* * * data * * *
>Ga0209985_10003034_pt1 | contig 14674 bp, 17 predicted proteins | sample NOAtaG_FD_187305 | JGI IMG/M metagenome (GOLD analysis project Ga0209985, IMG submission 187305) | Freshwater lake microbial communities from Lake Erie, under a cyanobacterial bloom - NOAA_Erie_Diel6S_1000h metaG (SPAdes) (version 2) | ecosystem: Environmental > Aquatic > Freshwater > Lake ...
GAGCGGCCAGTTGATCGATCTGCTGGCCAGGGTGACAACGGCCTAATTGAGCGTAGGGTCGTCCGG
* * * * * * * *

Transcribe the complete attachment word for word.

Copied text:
>Ga0209985_10003034_pt1 | contig 14674 bp, 17 predicted proteins | sample NOAtaG_FD_187305 | JGI IMG/M metagenome (GOLD analysis project Ga0209985, IMG submission 187305) | Freshwater lake microbial communities from Lake Erie, under a cyanobacterial bloom - NOAA_Erie_Diel6S_1000h metaG (SPAdes) (version 2) | ecosystem: Environmental > Aquatic > Freshwater > Lake ...
GAGCGGCCAGTTGATCGATCTGCTGGCCAGGGTGACAACGGCCTAATTGAGCGTAGGGTCGTCCGG